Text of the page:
ERIC Number: ED042660
Record Type: RIE
Publication Date: 1970-Mar-5
Reference Count: 0
The Interaction of Decision-Making Style, Teaching Strategy, and Decision-Making Content Material in Social Studies
Schwab, Lynne S.; Clegg, Ambrose A., Jr.
It is assumed that inference is at the heart of thinking and little is known about possible relationships between learners' decision-making styles and teaching strategies. Therefore, it was hypothesized that instructed children score higher on an inference test than those not instructed, and interactions occur between different decision-making styles and the reflective teaching strategy used in the instruction. Subjects were 42 white middle class fifth graders in two classes and two schools. A pre-, posttest 2x3 factorial design was used: experimental and control groups were divided into three categories of decision-making style --"overgeneralize, inference, and cautious" as determined by Hilda Taba's Social Studies Inference Test. The "reflective teaching strategy" consisted of a four week self-instructional programed package designed to develop reflective thinking. Analysis of test results revealed no significant differences between groups on scores associated with inference. Although an interaction pattern did emerge, it was not statistically significant. The interaction pattern suggests that children who do not have an inference decision-making style will need non-reflective teaching strategies to develop their inference abilities. (DJB)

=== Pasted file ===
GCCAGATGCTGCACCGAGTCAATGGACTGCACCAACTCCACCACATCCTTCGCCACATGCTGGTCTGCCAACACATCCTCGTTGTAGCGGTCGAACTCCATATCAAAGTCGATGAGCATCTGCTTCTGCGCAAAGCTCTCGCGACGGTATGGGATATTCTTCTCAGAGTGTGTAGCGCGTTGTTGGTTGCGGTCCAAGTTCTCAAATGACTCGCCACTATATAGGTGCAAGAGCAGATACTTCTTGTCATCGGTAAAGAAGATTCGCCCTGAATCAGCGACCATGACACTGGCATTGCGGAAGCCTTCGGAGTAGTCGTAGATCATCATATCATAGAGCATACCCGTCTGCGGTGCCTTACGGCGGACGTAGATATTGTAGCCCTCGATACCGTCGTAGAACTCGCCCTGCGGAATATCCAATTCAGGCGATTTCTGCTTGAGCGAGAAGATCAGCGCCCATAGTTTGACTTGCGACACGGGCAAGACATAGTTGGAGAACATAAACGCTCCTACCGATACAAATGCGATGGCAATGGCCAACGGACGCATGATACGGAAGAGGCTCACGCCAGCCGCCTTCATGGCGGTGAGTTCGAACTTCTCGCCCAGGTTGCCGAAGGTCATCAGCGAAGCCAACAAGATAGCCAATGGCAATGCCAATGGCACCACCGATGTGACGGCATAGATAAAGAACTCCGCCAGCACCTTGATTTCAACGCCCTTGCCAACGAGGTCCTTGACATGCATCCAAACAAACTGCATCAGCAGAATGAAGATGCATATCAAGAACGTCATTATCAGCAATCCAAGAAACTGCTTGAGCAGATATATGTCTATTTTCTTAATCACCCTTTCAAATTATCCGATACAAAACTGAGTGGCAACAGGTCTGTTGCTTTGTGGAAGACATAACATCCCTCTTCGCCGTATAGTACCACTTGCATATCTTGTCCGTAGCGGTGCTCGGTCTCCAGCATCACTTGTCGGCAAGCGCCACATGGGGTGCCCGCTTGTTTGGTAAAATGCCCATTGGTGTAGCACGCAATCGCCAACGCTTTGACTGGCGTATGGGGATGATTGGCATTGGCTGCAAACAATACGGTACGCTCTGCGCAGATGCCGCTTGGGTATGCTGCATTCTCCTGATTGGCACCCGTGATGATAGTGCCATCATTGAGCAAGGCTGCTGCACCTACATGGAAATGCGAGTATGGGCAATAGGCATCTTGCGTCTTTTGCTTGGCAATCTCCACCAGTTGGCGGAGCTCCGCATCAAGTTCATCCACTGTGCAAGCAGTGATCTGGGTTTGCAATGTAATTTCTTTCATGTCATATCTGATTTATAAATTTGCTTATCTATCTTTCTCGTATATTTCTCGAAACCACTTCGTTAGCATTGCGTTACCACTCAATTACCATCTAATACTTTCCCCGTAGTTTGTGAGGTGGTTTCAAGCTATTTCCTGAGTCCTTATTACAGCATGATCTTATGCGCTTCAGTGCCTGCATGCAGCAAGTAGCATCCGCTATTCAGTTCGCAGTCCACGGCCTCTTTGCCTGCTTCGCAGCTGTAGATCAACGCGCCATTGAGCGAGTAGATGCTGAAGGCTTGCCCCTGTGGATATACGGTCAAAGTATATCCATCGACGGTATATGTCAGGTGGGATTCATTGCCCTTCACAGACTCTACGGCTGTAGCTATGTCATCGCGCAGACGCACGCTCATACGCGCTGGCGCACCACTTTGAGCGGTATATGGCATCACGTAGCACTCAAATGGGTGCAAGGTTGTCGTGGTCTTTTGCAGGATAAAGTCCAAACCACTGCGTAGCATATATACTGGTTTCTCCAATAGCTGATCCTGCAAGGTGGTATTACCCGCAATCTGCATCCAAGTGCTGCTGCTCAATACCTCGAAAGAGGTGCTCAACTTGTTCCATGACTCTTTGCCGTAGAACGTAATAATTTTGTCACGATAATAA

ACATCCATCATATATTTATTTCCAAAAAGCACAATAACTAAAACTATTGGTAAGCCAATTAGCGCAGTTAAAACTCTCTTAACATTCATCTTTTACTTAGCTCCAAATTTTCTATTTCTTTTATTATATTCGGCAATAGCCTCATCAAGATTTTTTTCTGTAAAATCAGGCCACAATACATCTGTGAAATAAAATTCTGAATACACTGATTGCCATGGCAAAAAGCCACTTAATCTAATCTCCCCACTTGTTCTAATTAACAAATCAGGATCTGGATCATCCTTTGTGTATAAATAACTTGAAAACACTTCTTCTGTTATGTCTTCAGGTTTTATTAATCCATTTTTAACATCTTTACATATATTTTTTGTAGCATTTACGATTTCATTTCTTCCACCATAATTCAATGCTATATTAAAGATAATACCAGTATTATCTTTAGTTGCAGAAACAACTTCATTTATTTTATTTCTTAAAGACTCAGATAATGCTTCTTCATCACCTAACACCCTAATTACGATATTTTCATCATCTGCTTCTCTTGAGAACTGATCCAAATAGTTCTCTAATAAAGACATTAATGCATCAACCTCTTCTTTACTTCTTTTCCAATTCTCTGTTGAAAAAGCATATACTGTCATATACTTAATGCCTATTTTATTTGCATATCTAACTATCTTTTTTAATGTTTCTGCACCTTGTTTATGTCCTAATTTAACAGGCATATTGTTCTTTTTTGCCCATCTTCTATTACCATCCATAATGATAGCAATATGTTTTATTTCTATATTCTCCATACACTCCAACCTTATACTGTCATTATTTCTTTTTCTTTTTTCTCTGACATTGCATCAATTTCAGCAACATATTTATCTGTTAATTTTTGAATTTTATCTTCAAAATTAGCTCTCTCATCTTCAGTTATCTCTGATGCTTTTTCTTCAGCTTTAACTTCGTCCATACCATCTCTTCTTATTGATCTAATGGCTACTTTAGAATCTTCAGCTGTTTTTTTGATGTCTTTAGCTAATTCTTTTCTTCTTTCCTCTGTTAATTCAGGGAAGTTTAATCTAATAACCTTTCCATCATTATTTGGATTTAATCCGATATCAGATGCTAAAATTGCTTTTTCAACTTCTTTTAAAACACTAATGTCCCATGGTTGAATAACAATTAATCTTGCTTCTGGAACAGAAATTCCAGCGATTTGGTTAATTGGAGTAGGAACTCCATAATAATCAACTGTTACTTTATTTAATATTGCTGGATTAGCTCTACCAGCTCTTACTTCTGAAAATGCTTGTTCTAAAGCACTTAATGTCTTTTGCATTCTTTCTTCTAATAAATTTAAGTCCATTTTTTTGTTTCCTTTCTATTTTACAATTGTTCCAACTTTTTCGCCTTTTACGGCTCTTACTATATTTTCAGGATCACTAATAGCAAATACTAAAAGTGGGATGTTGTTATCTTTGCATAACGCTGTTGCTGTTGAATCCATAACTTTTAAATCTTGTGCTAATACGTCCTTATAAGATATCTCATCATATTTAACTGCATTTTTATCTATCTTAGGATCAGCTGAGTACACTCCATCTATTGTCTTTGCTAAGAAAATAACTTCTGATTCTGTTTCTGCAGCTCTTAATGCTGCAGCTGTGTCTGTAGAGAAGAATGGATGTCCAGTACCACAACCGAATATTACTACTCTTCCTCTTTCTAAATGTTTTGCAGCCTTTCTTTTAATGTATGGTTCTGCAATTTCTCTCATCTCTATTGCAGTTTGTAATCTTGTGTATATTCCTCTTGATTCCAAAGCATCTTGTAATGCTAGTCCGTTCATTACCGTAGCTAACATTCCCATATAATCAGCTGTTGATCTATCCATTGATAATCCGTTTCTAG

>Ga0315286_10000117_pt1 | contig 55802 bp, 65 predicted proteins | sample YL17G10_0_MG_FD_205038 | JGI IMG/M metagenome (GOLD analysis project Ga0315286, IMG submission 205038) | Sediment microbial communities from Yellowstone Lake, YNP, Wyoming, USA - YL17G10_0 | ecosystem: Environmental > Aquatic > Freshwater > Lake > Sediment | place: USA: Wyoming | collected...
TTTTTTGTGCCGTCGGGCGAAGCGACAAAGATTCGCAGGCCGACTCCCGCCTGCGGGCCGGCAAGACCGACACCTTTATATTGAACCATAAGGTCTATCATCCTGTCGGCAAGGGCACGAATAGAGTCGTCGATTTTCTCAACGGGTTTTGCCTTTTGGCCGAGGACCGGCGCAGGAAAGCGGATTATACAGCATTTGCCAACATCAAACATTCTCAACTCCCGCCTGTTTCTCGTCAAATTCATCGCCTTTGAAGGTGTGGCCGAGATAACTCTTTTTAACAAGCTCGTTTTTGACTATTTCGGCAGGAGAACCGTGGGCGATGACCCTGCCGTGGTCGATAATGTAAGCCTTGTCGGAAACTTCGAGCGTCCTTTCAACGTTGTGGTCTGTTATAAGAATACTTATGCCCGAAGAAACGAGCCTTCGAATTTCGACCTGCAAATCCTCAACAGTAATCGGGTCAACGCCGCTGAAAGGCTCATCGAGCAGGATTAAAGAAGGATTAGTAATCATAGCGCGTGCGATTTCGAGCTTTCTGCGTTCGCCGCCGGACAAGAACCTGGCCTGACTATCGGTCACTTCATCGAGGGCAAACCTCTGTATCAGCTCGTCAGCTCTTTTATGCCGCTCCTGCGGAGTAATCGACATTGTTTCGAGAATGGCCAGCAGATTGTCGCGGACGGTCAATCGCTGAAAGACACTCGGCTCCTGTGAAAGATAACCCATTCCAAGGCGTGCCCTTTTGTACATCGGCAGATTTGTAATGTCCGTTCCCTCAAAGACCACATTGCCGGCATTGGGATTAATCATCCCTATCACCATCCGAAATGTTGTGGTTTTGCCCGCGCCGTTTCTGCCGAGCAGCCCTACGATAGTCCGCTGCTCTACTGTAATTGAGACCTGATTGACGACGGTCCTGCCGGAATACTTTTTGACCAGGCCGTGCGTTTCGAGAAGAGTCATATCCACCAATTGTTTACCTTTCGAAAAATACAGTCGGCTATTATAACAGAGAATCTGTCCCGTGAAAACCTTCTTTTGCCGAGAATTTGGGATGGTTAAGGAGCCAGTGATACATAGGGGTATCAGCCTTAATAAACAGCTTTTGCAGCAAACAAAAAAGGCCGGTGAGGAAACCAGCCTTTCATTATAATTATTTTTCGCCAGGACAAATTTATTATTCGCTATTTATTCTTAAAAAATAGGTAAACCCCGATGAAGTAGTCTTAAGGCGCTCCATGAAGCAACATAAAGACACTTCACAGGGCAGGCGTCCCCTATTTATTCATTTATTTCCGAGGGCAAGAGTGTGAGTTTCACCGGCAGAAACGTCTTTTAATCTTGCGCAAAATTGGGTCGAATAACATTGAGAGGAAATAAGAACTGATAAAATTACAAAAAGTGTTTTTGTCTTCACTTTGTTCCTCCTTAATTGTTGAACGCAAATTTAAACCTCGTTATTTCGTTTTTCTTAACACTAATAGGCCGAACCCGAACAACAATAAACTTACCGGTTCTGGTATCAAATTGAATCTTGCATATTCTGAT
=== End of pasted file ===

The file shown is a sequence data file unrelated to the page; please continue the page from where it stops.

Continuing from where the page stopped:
Publication Type: N/A
Education Level: N/A
Authoring Institution: American Educational Research Association, Washington, DC.
Identifiers: Inference; Productive Thinking Program; Social Studies Inference Test
Note: Presented at the Annual Convention, American Educational Research Association, Minneapolis, Minn., March 5, 1970